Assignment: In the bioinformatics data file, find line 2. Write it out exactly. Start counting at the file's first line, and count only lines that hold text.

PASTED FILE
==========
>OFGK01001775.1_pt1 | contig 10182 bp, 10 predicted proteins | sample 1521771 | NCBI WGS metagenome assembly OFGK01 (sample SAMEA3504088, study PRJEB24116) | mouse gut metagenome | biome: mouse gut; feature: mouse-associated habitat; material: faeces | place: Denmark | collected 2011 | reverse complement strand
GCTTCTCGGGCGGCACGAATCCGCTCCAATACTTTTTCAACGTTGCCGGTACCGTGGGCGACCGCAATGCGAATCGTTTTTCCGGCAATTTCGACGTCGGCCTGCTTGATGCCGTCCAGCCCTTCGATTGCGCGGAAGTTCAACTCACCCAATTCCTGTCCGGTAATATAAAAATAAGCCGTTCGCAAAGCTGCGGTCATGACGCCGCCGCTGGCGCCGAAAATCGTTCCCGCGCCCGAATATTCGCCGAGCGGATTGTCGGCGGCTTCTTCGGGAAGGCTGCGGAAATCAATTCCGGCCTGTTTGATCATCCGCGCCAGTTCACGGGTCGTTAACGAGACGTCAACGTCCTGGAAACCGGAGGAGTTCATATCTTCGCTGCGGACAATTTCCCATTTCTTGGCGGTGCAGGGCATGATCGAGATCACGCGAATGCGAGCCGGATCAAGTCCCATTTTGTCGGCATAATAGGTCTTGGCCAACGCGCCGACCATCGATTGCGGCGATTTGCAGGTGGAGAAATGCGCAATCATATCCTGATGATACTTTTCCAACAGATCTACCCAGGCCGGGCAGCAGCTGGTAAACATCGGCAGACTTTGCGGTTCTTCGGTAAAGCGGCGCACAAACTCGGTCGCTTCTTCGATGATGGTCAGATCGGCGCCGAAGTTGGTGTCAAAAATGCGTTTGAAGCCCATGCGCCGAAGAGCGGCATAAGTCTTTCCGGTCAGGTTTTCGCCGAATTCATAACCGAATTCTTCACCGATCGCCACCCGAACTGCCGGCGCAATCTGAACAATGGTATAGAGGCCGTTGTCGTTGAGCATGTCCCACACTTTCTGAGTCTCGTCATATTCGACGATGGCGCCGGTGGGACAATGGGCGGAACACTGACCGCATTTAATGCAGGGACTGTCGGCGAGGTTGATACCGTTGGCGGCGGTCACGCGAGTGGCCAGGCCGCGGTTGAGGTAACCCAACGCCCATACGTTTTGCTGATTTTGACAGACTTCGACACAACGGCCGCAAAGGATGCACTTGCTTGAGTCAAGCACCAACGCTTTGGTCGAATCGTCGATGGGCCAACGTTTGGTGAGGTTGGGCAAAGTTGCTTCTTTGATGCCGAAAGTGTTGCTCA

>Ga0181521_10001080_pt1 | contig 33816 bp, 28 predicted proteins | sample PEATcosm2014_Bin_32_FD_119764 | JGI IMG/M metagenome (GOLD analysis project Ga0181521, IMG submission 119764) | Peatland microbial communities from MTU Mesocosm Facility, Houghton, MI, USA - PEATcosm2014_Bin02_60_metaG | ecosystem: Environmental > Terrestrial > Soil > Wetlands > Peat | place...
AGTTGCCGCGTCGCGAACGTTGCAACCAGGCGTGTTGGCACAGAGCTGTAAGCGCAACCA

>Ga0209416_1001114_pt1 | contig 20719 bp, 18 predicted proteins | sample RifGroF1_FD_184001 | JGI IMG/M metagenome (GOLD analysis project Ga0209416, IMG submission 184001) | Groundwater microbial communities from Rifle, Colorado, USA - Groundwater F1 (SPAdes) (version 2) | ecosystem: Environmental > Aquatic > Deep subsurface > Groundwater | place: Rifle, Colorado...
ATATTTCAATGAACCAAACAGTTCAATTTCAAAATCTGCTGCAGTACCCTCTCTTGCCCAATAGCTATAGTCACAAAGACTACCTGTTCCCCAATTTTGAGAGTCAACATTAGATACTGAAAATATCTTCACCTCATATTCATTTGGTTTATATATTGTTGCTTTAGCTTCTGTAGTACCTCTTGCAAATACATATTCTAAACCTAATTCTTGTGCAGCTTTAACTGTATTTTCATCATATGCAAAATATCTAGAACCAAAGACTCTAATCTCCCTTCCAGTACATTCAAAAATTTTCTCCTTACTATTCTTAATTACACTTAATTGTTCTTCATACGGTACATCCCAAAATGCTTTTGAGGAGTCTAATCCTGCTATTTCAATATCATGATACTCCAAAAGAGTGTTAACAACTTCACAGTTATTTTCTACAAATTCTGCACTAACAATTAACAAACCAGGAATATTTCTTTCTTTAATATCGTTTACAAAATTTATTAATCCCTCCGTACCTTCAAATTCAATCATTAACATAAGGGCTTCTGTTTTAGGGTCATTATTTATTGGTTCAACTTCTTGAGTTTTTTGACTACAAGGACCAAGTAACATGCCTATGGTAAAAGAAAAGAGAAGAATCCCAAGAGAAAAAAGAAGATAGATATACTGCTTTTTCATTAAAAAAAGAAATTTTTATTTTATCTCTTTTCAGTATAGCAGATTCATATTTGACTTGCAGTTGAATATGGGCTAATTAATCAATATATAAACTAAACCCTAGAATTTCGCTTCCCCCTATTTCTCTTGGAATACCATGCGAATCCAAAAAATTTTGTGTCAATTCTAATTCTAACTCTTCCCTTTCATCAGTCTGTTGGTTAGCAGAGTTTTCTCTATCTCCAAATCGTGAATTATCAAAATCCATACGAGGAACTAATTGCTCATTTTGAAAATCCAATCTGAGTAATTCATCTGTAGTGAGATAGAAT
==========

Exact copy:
GCTTCTCGGGCGGCACGAATCCGCTCCAATACTTTTTCAACGTTGCCGGTACCGTGGGCGACCGCAATGCGAATCGTTTTTCCGGCAATTTCGACGTCGGCCTGCTTGATGCCGTCCAGCCCTTCGATTGCGCGGAAGTTCAACTCACCCAATTCCTGTCCGGTAATATAAAAATAAGCCGTTCGCAAAGCTGCGGTCATGACGCCGCCGCTGGCGCCGAAAATCGTTCCCGCGCCCGAATATTCGCCGAGCGGATTGTCGGCGGCTTCTTCGGGAAGGCTGCGGAAATCAATTCCGGCCTGTTTGATCATCCGCGCCAGTTCACGGGTCGTTAACGAGACGTCAACGTCCTGGAAACCGGAGGAGTTCATATCTTCGCTGCGGACAATTTCCCATTTCTTGGCGGTGCAGGGCATGATCGAGATCACGCGAATGCGAGCCGGATCAAGTCCCATTTTGTCGGCATAATAGGTCTTGGCCAACGCGCCGACCATCGATTGCGGCGATTTGCAGGTGGAGAAATGCGCAATCATATCCTGATGATACTTTTCCAACAGATCTACCCAGGCCGGGCAGCAGCTGGTAAACATCGGCAGACTTTGCGGTTCTTCGGTAAAGCGGCGCACAAACTCGGTCGCTTCTTCGATGATGGTCAGATCGGCGCCGAAGTTGGTGTCAAAAATGCGTTTGAAGCCCATGCGCCGAAGAGCGGCATAAGTCTTTCCGGTCAGGTTTTCGCCGAATTCATAACCGAATTCTTCACCGATCGCCACCCGAACTGCCGGCGCAATCTGAACAATGGTATAGAGGCCGTTGTCGTTGAGCATGTCCCACACTTTCTGAGTCTCGTCATATTCGACGATGGCGCCGGTGGGACAATGGGCGGAACACTGACCGCATTTAATGCAGGGACTGTCGGCGAGGTTGATACCGTTGGCGGCGGTCACGCGAGTGGCCAGGCCGCGGTTGAGGTAACCCAACGCCCATACGTTTTGCTGATTTTGACAGACTTCGACACAACGGCCGCAAAGGATGCACTTGCTTGAGTCAAGCACCAACGCTTTGGTCGAATCGTCGATGGGCCAACGTTTGGTGAGGTTGGGCAAAGTTGCTTCTTTGATGCCGAAAGTGTTGCTCA